The main law regulating abortion in Poland is the 1993 Family Planning Act. However, access to abortion is also influenced by the conscience clause, the
Profession of Physician Act, the European Court of Human Rights (ECtHR), and judgments of the Polish courts. This section will highlight the major laws and
decisions affecting women’s right to abortion in Poland.
Abortion Regulation: The 1993 Family Planning Act
Poland has one of the most restrictive abortion laws in Europe. Abortion is regulated by the 1993 Family Planning Act and is only allowed in three
circumstances: 1) when the life or health of a woman is in danger, abortion is permitted at any stage of the pregnancy; 2) when there is a high probability
of a severe and irreversible fetal impairment, abortion is permitted until viability; and 3) when the pregnancy is the result of a crime, abortion is
permitted during the first 12 weeks. When the pregnancy results from a criminal act, the woman needs a certificate from the public prosecutor to be able to
undergo an abortion. This means that women who are victims of sexual violence have to go to the police to
report and relive what happened to them, which can be extremely traumatizing. Moreover, the proceeding to obtain the certificate can take so long that the
12 week term limit is often exceeded.
Penalizing Abortion: The Criminal Code
Although under Poland’s Criminal Code a woman is not subject to punishment for aborting her pregnancy outside the scope of the law, a doctor or anyone else
who assists a woman with the unlawful termination of her pregnancy, including providing transport, advice or information faces up to three years
imprisonment. The ECtHR has recognized that these harsh penalties have a “chilling effect” on medical
professionals. Fear of repercussions makes some doctors unwilling to perform legal abortions, or even
certify a woman needs an abortion unless it is 100 percent certain she will not survive birth.
Conscience Clause: The Profession of a Physician Act
Another law that has a great impact on access to abortion in Poland is the Profession of a Physician Act, which allows doctors to object to performing
abortions based on their conscience. Facing pressure from the Catholic Church hierarchy and hospitals to not be associated with abortion services, and
fearing criminal sanctions for terminating pregnancies, doctors frequently invoke the conscience clause. The Act requires practitioners who do so to refer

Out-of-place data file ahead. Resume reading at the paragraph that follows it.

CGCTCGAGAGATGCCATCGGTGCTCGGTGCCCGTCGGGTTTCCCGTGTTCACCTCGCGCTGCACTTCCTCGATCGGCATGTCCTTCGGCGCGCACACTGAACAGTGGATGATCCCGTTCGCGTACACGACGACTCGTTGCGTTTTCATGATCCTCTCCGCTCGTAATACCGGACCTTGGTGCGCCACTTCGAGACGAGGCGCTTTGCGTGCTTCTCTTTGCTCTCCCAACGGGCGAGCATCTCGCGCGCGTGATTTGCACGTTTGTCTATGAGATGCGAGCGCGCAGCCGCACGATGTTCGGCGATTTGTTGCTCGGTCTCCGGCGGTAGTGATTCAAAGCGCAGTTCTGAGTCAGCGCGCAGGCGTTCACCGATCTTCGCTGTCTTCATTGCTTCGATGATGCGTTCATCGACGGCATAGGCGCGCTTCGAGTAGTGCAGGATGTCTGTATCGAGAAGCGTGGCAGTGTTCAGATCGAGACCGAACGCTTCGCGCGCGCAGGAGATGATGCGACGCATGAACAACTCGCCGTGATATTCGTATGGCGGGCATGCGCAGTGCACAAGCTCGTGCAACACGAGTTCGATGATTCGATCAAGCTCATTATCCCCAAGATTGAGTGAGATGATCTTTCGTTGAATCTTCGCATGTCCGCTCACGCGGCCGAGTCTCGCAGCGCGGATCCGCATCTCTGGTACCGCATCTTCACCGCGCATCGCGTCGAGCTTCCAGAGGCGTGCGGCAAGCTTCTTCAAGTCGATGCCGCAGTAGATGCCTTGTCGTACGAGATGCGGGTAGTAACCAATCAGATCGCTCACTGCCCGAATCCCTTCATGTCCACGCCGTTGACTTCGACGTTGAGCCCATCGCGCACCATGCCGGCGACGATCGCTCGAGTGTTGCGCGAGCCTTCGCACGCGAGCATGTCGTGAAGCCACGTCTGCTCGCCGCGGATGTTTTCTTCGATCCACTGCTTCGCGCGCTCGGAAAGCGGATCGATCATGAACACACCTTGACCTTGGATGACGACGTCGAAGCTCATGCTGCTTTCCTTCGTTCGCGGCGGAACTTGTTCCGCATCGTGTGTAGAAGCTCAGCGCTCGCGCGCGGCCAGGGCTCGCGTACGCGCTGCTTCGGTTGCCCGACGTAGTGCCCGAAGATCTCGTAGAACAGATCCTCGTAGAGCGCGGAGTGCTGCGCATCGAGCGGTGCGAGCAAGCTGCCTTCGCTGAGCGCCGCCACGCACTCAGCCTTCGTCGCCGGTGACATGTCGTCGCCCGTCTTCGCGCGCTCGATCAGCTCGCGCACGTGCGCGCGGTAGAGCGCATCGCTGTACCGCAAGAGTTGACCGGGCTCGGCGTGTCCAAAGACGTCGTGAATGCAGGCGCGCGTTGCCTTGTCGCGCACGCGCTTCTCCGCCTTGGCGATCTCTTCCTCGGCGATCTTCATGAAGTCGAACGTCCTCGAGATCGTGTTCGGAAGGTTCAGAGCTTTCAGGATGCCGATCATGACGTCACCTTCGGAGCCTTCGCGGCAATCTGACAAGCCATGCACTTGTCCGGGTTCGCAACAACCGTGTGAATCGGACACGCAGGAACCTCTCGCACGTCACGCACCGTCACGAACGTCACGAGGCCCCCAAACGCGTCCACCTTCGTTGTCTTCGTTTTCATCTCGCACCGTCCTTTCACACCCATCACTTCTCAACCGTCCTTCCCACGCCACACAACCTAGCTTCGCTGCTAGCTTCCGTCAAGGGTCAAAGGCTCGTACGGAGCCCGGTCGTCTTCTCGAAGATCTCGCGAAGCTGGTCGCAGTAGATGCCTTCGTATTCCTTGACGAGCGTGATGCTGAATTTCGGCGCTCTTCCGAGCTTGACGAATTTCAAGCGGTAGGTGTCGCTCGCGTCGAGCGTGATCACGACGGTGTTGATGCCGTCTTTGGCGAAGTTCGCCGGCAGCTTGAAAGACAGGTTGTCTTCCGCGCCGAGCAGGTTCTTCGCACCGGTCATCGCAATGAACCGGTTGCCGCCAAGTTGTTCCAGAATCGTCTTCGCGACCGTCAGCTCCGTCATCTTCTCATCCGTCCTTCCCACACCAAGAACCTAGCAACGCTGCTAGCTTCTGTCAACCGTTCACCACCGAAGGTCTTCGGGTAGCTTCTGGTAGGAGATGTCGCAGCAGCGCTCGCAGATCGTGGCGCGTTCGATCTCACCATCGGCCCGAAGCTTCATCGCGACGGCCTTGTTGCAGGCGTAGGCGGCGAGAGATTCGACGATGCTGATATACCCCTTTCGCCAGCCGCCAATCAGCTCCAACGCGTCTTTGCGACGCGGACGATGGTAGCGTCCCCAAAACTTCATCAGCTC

their patient to another doctor or facility where they can undergo an abortion. Yet, enabled by the lack
of oversight of the practice of conscientious objection, doctors often refuse to make referrals. In addition, it is not uncommon for hospitals as a whole
to invoke the conscience clause, even though such a provision is only meant to apply to medical professionals and not to institutions. This makes it extremely difficult for women to access abortion, even when legal.
Failing to Implement Tysiąc: The Patient Rights Ombudsman Law
In its 2007 Tysiąc v. Poland decision the ECtHR recognized that access to abortion in Poland is obstructed by the country’s failure to
have a framework in place that guarantees women’s right to terminate their pregnancy in the limited circumstances permitted by law. The Court held that in
order to comply with the European Convention on Human Rights (ECHR), Poland should establish an appeals mechanism to review cases when there is a
disagreement between a woman and her doctor about whether the legal conditions for abortion have been met. It also made clear that such a mechanism must
consist of (1) an independent body (2) that takes the views of the woman into consideration and (3) issues decisions in writing (4) within a reasonable
period of time. In an attempt to appease the Court, Poland adopted the Law on the Protection of Patient
Rights and the Patient Rights Ombudsman, which entered into force in 2009. Under the new law, any patient who disagrees with her doctor’s decision on